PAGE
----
I will be delivering a webcast on “Understanding Performance Bottlenecks using Performance Dashboard”. The idea of this is webcast is demonstrate the use of tools offered by Microsoft to analyze performance bottlenecks when the issue is happening. This will be a good folow-up on the recent write-up that I did for SSWUG on tackling SQL Performance issues using tools provided by Microsoft.

Time: 2:30PM IST – 3:45PM IST
Date: 4th May, 2011

Here is the session abstract:

This session will demonstrate how to troubleshoot a SQL Server performance issue using out-of-the-box features without having to collect diagnostic data for post-mortem analysis.

Apart from this session, there are other sessions being delivering as part of this webcast series.

Managing and Optimizing Resources for SQL Server (Date: May 2, 2011 Time: 2:30 pm – 3:45 pm IST)

Optimizing and Tuning Full Text Search for SQL Server (Date: May 3, 2011 Time: 2:30 pm – 3:45 pm IST)

Cool Tools to have for SQL Server DBA (Date: May 5, 2011 Time: 2:30 pm – 3:45 pm IST)

Learn Underappreciated Features of SQL Server to Improve Productivity (Date: May 6, 2011 Time: 2:30 pm – 3:45 pm IST)

If you are interested, here is the registration link for signing up: http://virtualtechdays.com/SQLServer2008R2/


SQL MEME Monday <= 11 words

I just came across this post by Thomas LaRock [Blog | Twitter] regarding a blog post on SQL Server which has 11 words or less. So here is my less than 11 words of wisdom:

Document unique solutions so that others can re-use it!


Pinal Dave [Blog | Twitter]

Pradeep Adiga [Blog | Twitter]

Argenis Fernandez [Blog | Twitter]

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Wiki: Demystifying SQL Server Exception Dumps

Recently, I had replied to a MSDN post regarding an Access Violation reported by a SQL Server instance. In this post, I shall elucidate on troubleshooting memory dumps generated by SQL Server exceptions and what can be done without the availability of private symbols for debugging.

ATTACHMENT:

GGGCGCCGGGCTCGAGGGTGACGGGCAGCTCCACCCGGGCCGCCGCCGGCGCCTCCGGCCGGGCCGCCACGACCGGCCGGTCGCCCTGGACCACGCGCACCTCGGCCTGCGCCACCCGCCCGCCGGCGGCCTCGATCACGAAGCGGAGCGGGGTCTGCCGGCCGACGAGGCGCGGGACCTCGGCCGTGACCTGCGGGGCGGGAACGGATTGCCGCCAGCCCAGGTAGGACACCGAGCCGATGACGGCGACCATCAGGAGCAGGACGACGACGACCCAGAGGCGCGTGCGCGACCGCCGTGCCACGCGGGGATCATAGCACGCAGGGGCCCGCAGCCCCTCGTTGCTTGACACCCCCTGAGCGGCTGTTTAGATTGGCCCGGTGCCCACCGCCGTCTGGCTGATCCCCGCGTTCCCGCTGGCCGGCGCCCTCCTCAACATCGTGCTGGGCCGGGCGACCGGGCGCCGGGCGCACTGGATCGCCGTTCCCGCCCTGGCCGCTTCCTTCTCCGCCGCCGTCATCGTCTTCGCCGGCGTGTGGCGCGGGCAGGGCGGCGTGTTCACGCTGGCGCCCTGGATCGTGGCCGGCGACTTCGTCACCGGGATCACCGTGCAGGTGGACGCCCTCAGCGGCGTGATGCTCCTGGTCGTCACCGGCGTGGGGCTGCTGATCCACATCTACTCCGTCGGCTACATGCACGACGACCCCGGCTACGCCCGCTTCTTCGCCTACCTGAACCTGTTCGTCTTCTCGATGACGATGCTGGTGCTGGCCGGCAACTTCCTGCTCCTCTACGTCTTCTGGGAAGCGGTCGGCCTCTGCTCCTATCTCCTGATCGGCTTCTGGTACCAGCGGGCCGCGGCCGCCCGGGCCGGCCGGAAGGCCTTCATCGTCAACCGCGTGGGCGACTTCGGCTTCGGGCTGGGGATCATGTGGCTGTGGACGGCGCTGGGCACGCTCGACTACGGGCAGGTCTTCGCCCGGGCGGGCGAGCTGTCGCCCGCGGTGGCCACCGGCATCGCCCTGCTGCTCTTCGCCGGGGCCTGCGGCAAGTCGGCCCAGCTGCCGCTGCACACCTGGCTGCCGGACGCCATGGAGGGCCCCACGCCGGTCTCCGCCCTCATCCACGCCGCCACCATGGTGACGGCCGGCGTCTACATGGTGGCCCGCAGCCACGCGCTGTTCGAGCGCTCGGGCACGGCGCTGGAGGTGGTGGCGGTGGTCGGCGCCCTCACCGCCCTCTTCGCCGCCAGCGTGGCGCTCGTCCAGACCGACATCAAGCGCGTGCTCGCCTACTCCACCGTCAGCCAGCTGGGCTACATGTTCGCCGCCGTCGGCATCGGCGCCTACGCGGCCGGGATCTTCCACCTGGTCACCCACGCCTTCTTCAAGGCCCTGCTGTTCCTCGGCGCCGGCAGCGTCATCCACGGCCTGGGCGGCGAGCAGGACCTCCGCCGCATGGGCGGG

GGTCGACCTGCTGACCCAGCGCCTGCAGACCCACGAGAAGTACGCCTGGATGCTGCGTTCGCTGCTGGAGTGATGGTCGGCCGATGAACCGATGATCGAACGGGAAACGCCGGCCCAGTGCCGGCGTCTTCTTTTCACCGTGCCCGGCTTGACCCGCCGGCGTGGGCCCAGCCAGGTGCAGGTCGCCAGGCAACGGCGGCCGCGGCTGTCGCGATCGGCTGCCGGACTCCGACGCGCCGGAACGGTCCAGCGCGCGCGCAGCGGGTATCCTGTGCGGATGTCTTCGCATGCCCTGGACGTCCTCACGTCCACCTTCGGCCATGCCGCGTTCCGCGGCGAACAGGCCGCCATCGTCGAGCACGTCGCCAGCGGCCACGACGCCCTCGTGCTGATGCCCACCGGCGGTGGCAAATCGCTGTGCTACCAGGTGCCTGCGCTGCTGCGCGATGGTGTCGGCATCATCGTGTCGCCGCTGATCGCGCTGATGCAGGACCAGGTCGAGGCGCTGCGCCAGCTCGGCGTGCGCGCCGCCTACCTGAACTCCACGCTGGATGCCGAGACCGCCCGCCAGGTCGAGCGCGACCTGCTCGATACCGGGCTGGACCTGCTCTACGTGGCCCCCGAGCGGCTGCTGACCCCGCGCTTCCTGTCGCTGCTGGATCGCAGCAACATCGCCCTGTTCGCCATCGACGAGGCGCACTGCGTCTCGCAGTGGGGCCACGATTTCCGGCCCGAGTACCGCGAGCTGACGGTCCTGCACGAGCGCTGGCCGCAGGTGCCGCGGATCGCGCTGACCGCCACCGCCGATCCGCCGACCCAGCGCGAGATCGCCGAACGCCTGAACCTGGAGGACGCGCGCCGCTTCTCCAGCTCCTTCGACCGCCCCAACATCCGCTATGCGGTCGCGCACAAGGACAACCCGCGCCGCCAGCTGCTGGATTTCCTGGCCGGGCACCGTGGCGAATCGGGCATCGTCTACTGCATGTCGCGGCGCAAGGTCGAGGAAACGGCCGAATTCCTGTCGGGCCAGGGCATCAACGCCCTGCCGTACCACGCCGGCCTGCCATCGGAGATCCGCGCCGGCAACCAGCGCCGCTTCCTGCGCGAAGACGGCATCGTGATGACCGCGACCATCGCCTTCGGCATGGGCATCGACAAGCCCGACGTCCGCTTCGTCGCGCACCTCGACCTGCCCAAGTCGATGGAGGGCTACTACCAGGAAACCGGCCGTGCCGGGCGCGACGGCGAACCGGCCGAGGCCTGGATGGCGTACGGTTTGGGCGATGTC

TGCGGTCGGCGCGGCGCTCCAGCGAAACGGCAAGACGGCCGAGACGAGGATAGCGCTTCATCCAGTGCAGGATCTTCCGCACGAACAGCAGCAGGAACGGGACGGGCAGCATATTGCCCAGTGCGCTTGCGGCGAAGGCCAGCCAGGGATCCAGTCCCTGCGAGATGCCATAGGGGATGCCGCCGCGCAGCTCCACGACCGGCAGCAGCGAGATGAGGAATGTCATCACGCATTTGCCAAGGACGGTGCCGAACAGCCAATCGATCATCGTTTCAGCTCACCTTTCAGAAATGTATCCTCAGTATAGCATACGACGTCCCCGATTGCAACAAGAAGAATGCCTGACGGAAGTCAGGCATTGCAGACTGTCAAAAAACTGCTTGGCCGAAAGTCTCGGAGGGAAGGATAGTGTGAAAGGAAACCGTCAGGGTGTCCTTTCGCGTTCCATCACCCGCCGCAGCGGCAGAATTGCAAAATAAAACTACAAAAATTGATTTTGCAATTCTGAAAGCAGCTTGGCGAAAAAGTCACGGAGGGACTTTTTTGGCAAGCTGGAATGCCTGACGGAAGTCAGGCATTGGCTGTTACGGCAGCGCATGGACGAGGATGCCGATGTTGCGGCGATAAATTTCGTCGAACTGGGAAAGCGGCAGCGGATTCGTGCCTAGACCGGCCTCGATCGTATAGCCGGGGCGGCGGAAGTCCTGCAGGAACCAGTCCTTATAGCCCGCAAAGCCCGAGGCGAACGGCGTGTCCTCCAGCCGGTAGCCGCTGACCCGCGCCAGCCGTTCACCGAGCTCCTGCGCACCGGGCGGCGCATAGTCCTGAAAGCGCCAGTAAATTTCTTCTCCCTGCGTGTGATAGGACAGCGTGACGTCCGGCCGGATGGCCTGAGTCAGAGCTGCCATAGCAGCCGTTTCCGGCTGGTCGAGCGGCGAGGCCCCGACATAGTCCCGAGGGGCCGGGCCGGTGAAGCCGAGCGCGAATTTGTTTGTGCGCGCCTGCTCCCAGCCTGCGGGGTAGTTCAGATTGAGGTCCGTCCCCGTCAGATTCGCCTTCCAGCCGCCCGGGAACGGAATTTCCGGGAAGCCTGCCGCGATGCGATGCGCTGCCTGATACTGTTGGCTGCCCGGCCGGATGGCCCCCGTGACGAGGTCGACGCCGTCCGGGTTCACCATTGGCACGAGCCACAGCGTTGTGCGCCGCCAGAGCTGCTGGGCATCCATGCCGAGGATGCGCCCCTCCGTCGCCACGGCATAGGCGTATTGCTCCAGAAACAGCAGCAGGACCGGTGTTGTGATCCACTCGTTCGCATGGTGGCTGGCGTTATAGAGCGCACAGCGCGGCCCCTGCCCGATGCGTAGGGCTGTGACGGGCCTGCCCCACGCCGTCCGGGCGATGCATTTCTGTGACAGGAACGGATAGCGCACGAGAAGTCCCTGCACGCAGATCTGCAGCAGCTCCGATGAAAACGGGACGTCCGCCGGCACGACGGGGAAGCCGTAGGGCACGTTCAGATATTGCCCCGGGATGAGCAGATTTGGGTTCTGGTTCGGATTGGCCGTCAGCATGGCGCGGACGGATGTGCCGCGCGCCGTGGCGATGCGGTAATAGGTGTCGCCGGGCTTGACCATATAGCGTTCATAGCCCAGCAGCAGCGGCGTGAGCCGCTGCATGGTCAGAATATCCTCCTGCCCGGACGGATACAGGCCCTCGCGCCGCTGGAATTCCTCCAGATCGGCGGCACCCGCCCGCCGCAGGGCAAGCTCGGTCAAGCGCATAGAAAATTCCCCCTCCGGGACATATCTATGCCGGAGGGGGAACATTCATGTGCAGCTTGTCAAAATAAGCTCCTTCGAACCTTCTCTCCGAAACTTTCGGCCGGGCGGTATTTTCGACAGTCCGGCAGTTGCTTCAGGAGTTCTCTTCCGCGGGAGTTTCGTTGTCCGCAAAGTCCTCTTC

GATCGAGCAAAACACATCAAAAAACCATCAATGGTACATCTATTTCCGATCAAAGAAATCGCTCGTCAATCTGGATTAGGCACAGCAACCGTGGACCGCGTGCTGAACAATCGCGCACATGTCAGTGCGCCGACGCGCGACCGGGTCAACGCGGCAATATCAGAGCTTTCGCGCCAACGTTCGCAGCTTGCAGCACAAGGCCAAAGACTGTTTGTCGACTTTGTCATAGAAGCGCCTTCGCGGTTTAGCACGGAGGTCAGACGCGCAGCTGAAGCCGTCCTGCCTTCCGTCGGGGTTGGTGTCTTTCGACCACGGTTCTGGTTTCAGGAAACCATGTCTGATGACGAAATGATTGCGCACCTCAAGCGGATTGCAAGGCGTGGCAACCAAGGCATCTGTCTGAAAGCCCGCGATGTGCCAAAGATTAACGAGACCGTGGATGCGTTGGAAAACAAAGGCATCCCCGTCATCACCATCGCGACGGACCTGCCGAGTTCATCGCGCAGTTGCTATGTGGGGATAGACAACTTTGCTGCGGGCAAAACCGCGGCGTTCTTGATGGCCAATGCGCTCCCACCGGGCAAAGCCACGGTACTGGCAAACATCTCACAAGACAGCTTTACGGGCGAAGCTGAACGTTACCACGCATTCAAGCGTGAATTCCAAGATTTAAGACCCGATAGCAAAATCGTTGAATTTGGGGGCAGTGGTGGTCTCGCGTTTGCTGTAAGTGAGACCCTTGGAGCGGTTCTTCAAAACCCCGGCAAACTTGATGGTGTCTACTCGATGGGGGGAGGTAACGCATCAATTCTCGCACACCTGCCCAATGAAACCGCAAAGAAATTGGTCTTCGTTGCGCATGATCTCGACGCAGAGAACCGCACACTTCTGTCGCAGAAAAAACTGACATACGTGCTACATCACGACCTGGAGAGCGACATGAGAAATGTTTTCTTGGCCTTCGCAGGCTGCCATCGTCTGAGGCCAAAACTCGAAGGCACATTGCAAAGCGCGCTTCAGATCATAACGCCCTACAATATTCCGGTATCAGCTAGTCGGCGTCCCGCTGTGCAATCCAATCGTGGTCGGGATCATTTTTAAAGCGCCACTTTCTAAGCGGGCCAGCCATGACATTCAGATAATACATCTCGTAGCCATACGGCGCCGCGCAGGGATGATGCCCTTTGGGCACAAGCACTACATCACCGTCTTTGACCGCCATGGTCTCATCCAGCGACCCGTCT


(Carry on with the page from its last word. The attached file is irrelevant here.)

I had written a post earlier on when a memory dump is generated in SQL Server. If a single Errorlog has multiple stack dumps from multiple exceptions, then the first thing to do is to investigate the first access violation reported in the series of dumps reported. It is also possible that an exception (eg:access violation) could be followed by another exception/assertion or a non-yielding condition which may be a side effect of the earlier access violation.

When SQL encounters an access violation, there will be  SQLDumpXXXX.mdmp, SQLDumpXXXX.txt and SQLDumpXXXX.log files created in the LOG folder associated with the exception. The SQL Errorlog will report the occurrence of the exception as well.

  1. The .mdmp file is the memory dump which would be required by CSS to troubleshoot the issue.
  2. The .txt file is the symptom dump file which contains environment information along with other information depending on the nature of the exception.
  3. The .log file contains an extract from the SQL Errorlog when the exception was encountered. This helps in looking at what messages were reported in the Errorlog prior to the issue. Helps during post-mortem analysis if the current Errorlogs have already been recycled.

There can be two types of exceptions: one that is fatal enough to cause a SQL service termination or one that encounters the exception which terminates the thread which was encountered the issue.

Now what can be done in such a situation without having to look into memory dump file. The first step would be to check if the issue is a recurring behavior due to a particular operation to establish some pattern or if there is not identifiable pattern at all. If you look into the SQL Errorlog, you might be able to identify the input buffer which cause the exception (unless it’s an exception which terminated the SQL service, one such example is shown below).